print(p3(2))    # 1
print(p4(2))    # 1

%timeit p1(2)   # 48 ns
%timeit p2(2)   # 52 ns
%timeit p3(2)   # 54 ns
%timeit p4(2)   # 54 ns

So performance has not suffered much and there are still couple of places for optimisation.

Implementation

  • Implementation is straightforward and I have not found any issues with it.
  • There is a restriction for number of positional arguments sourced to new callable to be higher or equal than the number of placeholders. This ensures that there is no ambiguity regarding creation of joint argument tuple.

Use case

from functools import partial
from partial2 import partial as partial2
from hello import ilen2 as ilen

import unittest.mock as utm
_ = VOID = utm.sentinel.VOID


p1 = partial(opr.sub, 1)
p2 = partial2(opr.sub, 1)
p3 = partial2(opr.sub, _, 1)
p4 = partial2(opr.sub, VOID, 1)

print(p1(2))    # -1
print(p2(2))    # -1
print(p3(2))    # 1
print(p4(2))    # 1

%timeit p1(2)   # 48 ns
%timeit p2(2)   # 52 ns
%timeit p3(2)   # 54 ns
%timeit p4(2)   # 54 ns


from operator import contains
pred = lambda d: contains(d, 9)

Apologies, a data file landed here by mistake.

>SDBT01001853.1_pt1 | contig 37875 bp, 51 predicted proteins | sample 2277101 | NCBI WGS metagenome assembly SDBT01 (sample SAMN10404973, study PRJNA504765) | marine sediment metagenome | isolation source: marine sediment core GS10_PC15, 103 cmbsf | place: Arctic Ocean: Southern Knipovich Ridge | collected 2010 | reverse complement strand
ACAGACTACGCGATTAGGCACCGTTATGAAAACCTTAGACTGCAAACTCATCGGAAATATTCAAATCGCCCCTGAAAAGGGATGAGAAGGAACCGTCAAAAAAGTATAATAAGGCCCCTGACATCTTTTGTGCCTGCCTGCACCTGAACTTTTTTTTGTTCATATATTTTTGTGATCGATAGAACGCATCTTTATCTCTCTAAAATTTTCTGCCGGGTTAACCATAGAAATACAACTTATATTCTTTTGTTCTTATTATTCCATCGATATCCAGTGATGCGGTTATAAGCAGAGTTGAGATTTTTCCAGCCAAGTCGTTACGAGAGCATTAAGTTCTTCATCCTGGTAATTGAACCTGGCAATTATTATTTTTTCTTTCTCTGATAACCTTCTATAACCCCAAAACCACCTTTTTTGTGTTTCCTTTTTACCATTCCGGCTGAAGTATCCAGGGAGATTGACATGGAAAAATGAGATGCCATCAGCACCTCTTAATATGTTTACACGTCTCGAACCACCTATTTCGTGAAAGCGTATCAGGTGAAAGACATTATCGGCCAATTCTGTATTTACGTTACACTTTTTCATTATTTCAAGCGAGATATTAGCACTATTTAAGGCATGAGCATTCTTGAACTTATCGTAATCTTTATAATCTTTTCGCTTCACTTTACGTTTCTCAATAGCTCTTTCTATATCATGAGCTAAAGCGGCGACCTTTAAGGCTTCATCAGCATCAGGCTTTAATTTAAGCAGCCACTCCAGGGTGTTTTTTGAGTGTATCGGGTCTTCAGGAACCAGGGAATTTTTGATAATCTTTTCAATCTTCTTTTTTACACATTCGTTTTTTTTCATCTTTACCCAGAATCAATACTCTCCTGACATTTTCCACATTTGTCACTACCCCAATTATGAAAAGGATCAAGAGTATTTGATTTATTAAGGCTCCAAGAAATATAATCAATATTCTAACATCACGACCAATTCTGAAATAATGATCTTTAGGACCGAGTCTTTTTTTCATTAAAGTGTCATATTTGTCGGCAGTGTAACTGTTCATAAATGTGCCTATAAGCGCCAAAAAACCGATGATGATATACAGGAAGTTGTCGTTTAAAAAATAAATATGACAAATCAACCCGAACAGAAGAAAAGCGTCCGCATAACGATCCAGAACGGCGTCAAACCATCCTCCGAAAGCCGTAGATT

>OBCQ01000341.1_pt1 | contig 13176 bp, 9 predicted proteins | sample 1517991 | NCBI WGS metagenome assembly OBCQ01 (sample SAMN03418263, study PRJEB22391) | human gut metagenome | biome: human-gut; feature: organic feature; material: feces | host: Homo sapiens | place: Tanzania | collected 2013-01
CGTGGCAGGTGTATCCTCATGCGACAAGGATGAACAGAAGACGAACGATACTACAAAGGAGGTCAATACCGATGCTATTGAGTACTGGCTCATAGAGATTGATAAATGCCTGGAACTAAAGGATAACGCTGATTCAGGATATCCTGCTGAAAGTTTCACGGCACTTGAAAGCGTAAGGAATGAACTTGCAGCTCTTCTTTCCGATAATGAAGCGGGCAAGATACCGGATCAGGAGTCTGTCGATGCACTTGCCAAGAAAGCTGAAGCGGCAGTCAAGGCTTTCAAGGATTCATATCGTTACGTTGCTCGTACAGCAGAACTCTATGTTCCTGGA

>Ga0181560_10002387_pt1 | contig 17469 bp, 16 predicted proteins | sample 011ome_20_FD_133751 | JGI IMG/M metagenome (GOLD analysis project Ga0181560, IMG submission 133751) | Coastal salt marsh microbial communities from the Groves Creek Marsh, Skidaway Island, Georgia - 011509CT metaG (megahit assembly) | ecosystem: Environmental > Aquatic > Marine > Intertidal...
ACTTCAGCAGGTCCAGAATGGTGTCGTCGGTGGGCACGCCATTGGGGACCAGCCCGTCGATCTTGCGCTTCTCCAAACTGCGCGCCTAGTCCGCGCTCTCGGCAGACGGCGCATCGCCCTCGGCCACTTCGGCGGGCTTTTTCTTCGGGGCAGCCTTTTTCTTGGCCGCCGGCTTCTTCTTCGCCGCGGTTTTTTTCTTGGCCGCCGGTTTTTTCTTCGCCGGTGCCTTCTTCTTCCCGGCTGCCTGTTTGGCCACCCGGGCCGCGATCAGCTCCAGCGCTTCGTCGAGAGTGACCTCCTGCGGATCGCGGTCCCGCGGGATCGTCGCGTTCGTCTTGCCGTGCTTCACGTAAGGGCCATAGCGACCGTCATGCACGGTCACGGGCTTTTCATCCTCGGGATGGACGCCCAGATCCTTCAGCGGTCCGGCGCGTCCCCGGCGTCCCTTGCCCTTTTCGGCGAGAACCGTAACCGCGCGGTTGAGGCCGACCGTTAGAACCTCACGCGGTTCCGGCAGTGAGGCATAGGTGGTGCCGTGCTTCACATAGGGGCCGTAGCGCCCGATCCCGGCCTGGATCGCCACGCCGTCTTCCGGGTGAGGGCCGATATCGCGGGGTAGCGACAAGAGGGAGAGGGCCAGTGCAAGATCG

pred2 = partial2(contains, _, 9)


a = [{i: i} for i in range(10)]
ilen(filter(pred, a))       # [{9: 9}]
ilen(filter(pred2, a))      # [{9: 9}]
%timeit ilen(filter(pred, a))       # 784 ns +86%
%timeit ilen(filter(pred2, a))      # 421 ns
# -----
b = [{i: i} for i in range(50)]
%timeit ilen(filter(pred, b))       # 3.76 Β΅s +135%
%timeit ilen(filter(pred2, b))      # 1.59 Β΅s
# -----
b = [{i: i} for i in range(100_000)]
%timeit ilen(filter(pred, b))       # 3.43 ms +100%
%timeit ilen(filter(pred2, b))      # 1.64 ms

And use case which led me here:

def any_loop_(maps, key):
    for m in maps:
        if key in m:
            return True
    return False

# ------------------------------------
k = 0
maps = [{}] * k + [{k: k}]
# LOOPS                                         N     1      5     50    100   100K